Wouldn't you rather put that $180 dollars to better use like towards savings for vacation, towards your emergency fund, to treat yourself to something nice etc?
Alternative: Open a checking account with a bank that has no ATM transaction fees regardless of what ATM you use or one that reimburses out of network ATM fees.
You can also make sure to pull out enough cash from your in network ATM based on how much you think you'll be spending each week and you can determine that by creating a budget!
The cost of paying late fees
If you've ever paid a late fee you know it sucks to pay one. Late fees are usually excessively high and if unexpected, can cause other issues like bank fees due to insufficient fees etc.
In many instances, late fees average around $25 and if you are paying a late fee even justonce a month, it can add up. $25 dollars once a month multiplied by 12 months is a whopping $300! Yuk!
Alternative: Set reminders on your calendar around your bills and their due dates. Next, you want to become BFFs with your budget and this includes being aware of all your upcoming bills and expenses and also cutting back on bills that you have for things you don't use or don't need.
You can also call up your service providers or creditors and ask them to move your bill due dates to be closer to the dates when you get paid, that way you can plan to pay your bills as soon as you get paid.
The cost of shopping for clothes you don't wear
If you were to take a look in your closet right now, how many clothes do you have with the tags still attached or that you planned to wear but never got round to or perhaps wore just one time?
It is common for people to spend a lot of money on clothes, shoes and accessories but if you think you are only spending a couple hundred dollars a month it's a good idea to take a step back and do an assessment on the "real amount" you are spending on your wardrobe.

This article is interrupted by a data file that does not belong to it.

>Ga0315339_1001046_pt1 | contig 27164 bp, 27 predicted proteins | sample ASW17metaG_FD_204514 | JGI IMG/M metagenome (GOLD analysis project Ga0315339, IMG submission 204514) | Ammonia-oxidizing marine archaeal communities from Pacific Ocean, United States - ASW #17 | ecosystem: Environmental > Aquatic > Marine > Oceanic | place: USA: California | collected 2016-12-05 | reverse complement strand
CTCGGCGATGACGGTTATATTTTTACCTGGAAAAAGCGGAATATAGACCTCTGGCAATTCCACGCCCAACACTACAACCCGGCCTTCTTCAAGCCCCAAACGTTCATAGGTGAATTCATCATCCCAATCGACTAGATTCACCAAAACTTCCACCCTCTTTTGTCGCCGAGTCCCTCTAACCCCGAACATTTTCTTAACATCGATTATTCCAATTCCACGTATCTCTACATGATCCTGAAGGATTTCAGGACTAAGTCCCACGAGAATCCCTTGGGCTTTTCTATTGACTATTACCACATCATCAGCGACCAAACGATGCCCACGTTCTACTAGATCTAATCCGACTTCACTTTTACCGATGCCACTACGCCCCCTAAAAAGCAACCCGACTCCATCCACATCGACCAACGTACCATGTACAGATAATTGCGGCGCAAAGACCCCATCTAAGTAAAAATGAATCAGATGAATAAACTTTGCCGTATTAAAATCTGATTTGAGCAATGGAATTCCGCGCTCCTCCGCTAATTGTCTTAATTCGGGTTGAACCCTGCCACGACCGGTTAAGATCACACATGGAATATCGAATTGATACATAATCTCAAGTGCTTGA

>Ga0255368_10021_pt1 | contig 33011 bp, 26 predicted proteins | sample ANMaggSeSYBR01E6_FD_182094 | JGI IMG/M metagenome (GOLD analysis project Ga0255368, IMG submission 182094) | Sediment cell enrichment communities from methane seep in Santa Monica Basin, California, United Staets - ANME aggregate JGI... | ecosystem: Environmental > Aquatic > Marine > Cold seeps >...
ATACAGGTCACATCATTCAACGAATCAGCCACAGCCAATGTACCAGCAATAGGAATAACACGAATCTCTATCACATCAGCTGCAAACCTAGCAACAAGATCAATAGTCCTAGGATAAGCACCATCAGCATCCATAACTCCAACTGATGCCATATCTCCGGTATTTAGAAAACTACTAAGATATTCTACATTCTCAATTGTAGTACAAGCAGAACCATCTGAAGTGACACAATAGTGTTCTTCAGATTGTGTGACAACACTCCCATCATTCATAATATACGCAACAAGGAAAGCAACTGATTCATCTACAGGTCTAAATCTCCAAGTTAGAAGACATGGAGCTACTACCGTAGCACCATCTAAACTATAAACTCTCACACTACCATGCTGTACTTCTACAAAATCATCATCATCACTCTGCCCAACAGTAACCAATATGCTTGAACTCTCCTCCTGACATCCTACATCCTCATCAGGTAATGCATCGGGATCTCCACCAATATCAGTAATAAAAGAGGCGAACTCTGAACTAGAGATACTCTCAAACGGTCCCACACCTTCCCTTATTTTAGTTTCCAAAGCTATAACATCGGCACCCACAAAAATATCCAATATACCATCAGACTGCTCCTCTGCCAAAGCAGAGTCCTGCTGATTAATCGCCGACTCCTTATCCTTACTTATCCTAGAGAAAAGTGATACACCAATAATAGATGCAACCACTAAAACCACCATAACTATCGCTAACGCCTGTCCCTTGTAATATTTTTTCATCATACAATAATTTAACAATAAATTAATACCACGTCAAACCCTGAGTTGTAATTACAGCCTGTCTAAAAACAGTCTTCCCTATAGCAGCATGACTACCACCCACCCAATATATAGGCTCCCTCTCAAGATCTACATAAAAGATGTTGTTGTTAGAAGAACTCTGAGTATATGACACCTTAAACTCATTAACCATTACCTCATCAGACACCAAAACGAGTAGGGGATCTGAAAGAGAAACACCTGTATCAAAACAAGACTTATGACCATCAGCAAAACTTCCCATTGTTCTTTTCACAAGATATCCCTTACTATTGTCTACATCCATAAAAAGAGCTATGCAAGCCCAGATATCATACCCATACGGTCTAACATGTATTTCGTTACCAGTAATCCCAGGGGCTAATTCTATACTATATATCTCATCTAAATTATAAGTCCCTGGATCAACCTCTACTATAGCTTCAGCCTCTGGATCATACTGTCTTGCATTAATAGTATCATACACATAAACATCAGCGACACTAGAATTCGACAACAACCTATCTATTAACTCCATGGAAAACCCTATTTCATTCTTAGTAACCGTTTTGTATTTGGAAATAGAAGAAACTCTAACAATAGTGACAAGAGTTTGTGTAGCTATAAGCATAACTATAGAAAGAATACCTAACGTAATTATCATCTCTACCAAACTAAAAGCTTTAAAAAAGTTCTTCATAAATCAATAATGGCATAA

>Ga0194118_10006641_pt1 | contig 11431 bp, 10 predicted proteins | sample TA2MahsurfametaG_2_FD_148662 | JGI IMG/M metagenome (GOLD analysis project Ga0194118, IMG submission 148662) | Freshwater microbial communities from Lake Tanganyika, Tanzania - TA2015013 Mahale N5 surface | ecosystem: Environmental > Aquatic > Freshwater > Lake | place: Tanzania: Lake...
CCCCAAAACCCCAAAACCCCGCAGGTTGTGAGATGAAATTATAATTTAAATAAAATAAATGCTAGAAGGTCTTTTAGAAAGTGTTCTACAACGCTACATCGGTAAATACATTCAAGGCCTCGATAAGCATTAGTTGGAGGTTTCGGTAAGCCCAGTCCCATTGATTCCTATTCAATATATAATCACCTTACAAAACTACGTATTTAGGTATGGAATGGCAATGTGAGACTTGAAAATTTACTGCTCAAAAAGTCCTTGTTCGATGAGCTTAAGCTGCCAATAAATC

Spending $200 a month on clothes (shoes and accessories) equals $2,400 a year and that can be a big deal if some of that money is put towards your financial goals.
Alternative: Before your next shopping, take some time out to clean out your closet to get rid of what you don't wear or don't need. Consider selling these items to make some extra money and then donate or give away what you can't sell.
Next, make a list of all the gaps in your closet - basically the things you need but don't have and also the things you wear often but have worn out or gotten too old, and use that list as a guideline the next time you go shopping so you are buying things you know you will use (think cost per wear).
Finally, build your shopping into your budget! Yes it's ok to shop and buy nice things but you want to make sure you can afford what you are buying and it's not at the expense of your financial goals or obligations.
Got bad money habits? What changes have you made or do you plan to make to save some of your hard earned money?
Bola Sokunbi is the founder of Clever Girl Finance and she's passionate about helping women take control of their money so they can live life on their own terms.